The faster onset of action of local anaesthetics, rapid establishment of sensory and motor blockade, prolonged duration of analgesia into postoperative period, dose sparing action of local anaesthetics and stable cardiorespiratory parameters make these agents as very effective adjuvants in regional anaesthesia. [17,18,19]

Caudal administration of dexmedetomidine resulted in better quality of sleep and a prolonged duration of arousable sedation and produces less incidence of emergence agitation. [20,21]

The present study was undertaken to compare the postoperative analgesic efficacy and duration of analgesia of ropivacaine alone and ropivacaine with dexmedetomidine combination in caudal block in paediatric patients. The demographic profile of our patients was comparable with respect to mean age, body weight, sex and duration of surgery. The results of the study have shown that the addition of dexmedetomidine 2 mcg/kg as an adjuvant to caudal ropivacaine not only prolongs the duration of analgesia, but also provides a good sedation level in postoperative period. The results are in accordance with various other studies. [20,21] The results of our study clearly indicate the effectiveness of caudal dexmedetomidine, as it produced significant sedation in patients of RD group when compared with ropivacaine alone. Other studies also observed similar result. [22,23]

Overall, the difference in sedation scores were significant statistically with administration of dexmedetomidine.

The RD Group showed visible superiority over R Group in various postoperative block characteristics like prolonged duration of analgesia, sedation scores and FLACC scores postoperatively.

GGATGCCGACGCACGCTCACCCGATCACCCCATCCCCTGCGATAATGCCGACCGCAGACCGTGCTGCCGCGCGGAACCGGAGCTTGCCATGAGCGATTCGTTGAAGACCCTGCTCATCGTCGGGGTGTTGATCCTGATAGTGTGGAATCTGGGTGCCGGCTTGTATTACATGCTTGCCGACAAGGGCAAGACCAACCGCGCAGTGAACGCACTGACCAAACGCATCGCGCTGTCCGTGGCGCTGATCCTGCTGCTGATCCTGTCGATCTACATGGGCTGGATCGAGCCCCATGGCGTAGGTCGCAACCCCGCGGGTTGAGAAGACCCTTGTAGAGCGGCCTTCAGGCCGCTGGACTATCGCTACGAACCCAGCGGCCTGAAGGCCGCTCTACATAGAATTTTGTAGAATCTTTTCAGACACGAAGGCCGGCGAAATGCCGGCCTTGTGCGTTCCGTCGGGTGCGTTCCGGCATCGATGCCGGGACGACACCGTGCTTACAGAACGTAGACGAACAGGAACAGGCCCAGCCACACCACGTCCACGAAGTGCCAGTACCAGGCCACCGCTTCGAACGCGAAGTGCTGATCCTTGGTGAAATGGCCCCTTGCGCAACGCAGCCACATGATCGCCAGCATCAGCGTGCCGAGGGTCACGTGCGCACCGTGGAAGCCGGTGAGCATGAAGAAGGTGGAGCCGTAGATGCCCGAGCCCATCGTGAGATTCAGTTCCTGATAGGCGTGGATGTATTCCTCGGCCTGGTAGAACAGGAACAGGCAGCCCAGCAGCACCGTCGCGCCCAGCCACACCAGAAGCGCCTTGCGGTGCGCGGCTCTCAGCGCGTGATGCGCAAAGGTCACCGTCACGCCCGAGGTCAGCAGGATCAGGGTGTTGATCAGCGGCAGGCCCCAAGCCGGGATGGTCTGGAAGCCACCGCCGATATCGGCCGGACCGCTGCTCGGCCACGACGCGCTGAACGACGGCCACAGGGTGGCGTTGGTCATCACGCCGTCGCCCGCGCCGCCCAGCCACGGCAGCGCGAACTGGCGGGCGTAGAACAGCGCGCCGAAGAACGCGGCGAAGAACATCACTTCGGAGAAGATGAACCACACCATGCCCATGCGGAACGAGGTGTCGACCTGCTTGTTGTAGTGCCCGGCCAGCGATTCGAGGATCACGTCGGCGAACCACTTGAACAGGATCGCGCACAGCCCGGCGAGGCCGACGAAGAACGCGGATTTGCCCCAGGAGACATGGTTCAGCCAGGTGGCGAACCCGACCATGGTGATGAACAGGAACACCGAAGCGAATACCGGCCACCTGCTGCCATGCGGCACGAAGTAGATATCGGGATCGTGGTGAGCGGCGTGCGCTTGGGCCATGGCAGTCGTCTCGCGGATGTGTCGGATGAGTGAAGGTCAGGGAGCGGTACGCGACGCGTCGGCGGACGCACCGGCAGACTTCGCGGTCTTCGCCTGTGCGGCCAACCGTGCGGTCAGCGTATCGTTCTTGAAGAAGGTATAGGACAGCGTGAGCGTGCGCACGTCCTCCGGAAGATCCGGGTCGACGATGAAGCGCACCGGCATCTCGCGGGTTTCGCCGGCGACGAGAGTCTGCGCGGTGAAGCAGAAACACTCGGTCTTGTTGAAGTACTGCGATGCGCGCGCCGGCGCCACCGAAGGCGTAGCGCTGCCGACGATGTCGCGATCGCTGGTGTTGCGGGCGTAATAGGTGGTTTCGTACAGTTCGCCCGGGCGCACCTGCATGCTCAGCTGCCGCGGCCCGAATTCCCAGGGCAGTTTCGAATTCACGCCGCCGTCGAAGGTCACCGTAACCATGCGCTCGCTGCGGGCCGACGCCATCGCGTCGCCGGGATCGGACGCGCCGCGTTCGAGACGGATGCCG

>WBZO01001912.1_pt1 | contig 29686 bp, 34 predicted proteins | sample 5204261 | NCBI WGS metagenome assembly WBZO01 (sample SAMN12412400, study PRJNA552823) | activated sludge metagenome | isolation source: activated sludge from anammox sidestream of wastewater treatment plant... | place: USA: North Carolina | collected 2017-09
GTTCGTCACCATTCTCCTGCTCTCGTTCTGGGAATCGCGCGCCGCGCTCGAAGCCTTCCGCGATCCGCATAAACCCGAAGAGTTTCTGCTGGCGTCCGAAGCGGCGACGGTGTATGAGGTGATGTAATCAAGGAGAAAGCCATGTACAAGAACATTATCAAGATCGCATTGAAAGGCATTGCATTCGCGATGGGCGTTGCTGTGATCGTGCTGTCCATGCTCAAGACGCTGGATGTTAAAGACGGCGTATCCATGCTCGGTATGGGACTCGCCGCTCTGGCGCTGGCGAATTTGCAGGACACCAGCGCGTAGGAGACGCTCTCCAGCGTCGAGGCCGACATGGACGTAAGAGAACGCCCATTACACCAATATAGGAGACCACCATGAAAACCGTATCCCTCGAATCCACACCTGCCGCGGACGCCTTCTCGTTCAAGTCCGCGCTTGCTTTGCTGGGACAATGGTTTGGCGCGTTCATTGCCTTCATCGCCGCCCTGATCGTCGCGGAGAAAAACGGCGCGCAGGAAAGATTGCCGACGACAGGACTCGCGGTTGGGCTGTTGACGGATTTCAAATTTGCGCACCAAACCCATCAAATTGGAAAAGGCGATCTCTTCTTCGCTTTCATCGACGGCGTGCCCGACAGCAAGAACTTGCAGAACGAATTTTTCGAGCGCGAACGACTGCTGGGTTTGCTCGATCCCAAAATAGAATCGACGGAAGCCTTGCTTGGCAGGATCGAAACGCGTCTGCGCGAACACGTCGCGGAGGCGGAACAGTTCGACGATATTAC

The cardiorespiratory parameters as is evident from Figure 1 and 2 remained stable throughout the study period, which reaffirms the established effects of alpha-2 agonists in providing a haemodynamically stable perioperative and postoperative period.

* As initially injection Ketamine was given to the subjects for sedation so that caudal block could be administered, there was a significant increase in pulse rate, systolic and diastolic blood pressure in the first 15 minutes in both the groups followed by a significant fall, which become similar to pre-induction values in the postoperative period. The side effect profile of the drug was quite favourable, as none of the patient in either group had profound sedation or respiratory depression which correlates very well with other studies.

* Only one patient in dexmedetomidine group had nausea and vomiting. One advantage of dexmedetomidine adjuvant noted was that 3 subjects in Group R had postoperative shivering, while none in patients receiving dexmedetomidine. The findings correlate with other studies. [24,25]

CONCLUSION

We conclude that dexmedetomidine when used as an adjuvant in paediatric caudal anaesthesia provides prolonged postoperative analgesia, better sedation and stable cardiorespiratory parameters.

REFERENCES

[1] Rajgopal MR. Pain basic considerations. Indian J Anaesthesia 2006;50(5):331-4.

[2] Berde R, Nema N, Minj B, et al. Comparative study of caudal ropivacaine and ropivacaine-clonidine combination in paediatric urogenital surgeries for post operative analgesia. JEMDS 2015;4(60):10477-87.

[3] Frolich MA, Caton D. Pioneer in epidural needle design. Anesth Analg 2001;93(1):215-20.

[4] Wolf AR, Valley RD, Fear DW, et al. Bupivacaine for caudal analgesia in infants and children: the optimal effective concentration. Anaesthesiology 1988;69(1):102-6.

[5] McClure JH. Ropivacaine. Br J Anaesth 1996;76:300-7.

[6] Ivani G, Mereto N, Lampugnani E, et al. Ropivacaine in paediatric surgery: preliminary results. Paediatr Anaesth 1998;8(2):127-9.

[7] Fukushima K, Nishimi Y, Mori K. The effect of epidurally administered dexmedetomidine on central and peripheral nervous system in man. Anaesth Analg 1997;84:S292.

[8] Pihlavisto M. Molecular pharmacology of [alpha.sub.2]adrenoceptor agonists. Bailliere's Clin Anaesth 2000;14:247-60.

[9] Correa-Sales C, Rabin BC, Maze M. A hypnotic response to dexmedetomidine, an alpha-2 agonist, is mediated in the locus coeruleus in rats. Anaesthesiology 1992;76(6):948-52.